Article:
O'Brien has no head-coaching experience and no reported ties to Penn State. Former assistant head coach and defensive coordinator Tom Bradley played for Penn State and had been on the coaching staff for over 30 years but resigned in January after not being named head coach. Penn State's cleaning house signaled the school's desire for a clean slate, but in a crisis, familiarity can be a calming influence on young men dealing with Paterno's death, the ongoing Sandusky trial proceedings and public scrutiny. The Nittany Lions lost seven high-profile recruits, including five-star defensive end Noah Spence, after O'Brien's hire. Would the class of 2012 have been more intact if Bradley had been head coach? Probably.

Ole Miss

Houston Nutt was dismissed as Ole Miss' head coach after last year's 2-10 season. Nutt set a school record of losing 12 consecutive SEC conference games. Hugh Freeze was named the new coach in December. Freeze was a head coach at Lambuth University for one year before becoming offensive coordinator at Arkansas State in 2010 and then head coach at the same school the following year.

The SEC is a tough conference, as current Tennessee head coach Derek Dooley is finding out. Dooley was head coach at the WAC's Louisiana Tech before jumping to the SEC, and he has struggled the last two years. Freeze has one year experience as an FBS head coach in the Sun Belt and now he's being asked to turn around a team in the brutal SEC West? This hire is puzzling -- you don't become a head coach in the SEC to get more coaching experience.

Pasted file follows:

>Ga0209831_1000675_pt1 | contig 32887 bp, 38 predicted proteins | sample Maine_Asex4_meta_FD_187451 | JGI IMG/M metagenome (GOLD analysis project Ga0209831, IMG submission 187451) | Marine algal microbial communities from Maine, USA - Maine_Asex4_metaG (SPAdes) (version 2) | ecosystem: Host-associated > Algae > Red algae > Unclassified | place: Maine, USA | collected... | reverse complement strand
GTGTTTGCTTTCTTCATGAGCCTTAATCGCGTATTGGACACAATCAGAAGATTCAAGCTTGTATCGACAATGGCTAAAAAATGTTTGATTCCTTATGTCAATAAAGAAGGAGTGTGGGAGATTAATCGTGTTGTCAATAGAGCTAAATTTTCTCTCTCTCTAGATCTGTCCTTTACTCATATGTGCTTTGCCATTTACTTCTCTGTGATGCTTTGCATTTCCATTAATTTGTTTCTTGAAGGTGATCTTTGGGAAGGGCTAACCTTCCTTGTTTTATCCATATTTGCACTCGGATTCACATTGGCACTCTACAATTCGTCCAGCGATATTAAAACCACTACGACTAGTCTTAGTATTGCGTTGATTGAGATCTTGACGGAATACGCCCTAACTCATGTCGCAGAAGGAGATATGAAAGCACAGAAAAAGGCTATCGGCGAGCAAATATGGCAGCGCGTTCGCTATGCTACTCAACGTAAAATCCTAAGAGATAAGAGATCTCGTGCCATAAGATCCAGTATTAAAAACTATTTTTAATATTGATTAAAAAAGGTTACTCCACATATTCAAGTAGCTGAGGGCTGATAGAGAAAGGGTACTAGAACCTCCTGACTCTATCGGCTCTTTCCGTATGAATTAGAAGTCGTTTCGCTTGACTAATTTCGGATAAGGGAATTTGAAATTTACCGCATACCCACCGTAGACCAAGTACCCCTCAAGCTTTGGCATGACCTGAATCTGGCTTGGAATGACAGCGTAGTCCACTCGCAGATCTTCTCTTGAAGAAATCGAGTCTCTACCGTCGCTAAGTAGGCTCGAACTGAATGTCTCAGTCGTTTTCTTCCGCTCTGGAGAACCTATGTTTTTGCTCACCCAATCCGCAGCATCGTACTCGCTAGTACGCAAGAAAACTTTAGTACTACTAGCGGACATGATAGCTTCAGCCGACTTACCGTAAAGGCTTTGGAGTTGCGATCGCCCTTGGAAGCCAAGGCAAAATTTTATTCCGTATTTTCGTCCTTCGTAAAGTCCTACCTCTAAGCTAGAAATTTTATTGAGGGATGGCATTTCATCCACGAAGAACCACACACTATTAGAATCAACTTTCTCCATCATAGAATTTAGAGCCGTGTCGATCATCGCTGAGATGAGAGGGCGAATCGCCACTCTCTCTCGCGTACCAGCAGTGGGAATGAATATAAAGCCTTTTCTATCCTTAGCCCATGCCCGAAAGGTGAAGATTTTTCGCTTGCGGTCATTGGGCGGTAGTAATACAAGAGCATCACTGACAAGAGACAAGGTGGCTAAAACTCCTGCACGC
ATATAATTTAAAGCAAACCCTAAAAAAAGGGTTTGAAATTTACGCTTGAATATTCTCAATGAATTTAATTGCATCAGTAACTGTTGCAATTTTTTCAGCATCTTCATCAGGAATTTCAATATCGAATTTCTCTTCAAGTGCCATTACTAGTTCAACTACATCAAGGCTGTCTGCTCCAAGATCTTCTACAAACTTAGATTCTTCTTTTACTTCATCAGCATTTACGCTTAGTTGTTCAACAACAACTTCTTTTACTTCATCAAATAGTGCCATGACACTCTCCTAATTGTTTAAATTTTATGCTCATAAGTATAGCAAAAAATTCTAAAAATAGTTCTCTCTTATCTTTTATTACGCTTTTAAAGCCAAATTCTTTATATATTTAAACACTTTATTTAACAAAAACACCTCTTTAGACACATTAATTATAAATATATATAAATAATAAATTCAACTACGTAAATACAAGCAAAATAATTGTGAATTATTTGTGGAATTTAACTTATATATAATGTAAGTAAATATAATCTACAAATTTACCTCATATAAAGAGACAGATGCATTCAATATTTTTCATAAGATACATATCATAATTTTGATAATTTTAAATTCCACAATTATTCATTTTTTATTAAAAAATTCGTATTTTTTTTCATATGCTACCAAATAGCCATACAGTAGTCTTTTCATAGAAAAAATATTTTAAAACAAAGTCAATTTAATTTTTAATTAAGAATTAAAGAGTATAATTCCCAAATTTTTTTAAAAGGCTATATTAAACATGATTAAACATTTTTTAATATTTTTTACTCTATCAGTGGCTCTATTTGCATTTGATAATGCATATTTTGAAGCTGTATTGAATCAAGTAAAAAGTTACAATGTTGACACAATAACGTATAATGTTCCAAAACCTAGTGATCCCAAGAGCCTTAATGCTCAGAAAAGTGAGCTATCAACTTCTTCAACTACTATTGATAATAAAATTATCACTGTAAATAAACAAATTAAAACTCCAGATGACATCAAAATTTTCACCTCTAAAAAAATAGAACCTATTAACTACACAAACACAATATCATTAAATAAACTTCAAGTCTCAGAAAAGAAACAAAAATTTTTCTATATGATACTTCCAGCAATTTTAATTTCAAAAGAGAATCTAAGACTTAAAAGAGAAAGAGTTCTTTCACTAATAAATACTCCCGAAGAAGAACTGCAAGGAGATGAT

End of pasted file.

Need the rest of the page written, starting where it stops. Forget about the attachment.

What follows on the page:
We won't rehash the whole Bobby Petrino scandal, but suffice to say his dismissal came at the most inopportune time. The Razorbacks have steadily improved under Petrino and this year they were a legit SEC West champion contender. Petrino's brilliant mind won't be coaching from the sidelines and instead, John L. Smith will be coaching this season. His contract is for the 2012 season only.

The hire is interesting because Smith was an assistant coach at Arkansas for three years before agreeing to coach at Weber State, a job he never fulfilled. Smith has extensive head coaching experience at Idaho, Utah State, Louisville and Michigan State, but after Michigan State, Smith took lower-profile positions at Arkansas and Weber State. Two concerns are that it appears Smith has passed his peak and recruiting with a one-year contract in hand may prove to be extremely difficult.

Texas A&M

Was former Houston head coach Kevin Sumlin's success largely due to quarterback Case Keenum's cannon arm and a top-ranked passing offense? Maybe. That formula may work in Conference USA, but the Aggies are now playing in the SEC West, where a solid running game and defense wins championships.

Only a few have made a successful jump from a non-BCS head coaching job to a BCS job. Utah's Urban Meyer (to Florida and Ohio State), Youngstown State's Jim Tressel (to Ohio State), San Diego State's Brady Hoke (to Michigan), Tulane's Mack Brown (to North Carolina and Texas), Toledo's Gary Pinkel (to Missouri), and Murray State's Frank Beamer (to Virginia Tech) are a few of the success stories. It'd be nice to add Sumlin's name to the list but coaching in the SEC West makes the odds stacked against him.

Scout CFB Top Stories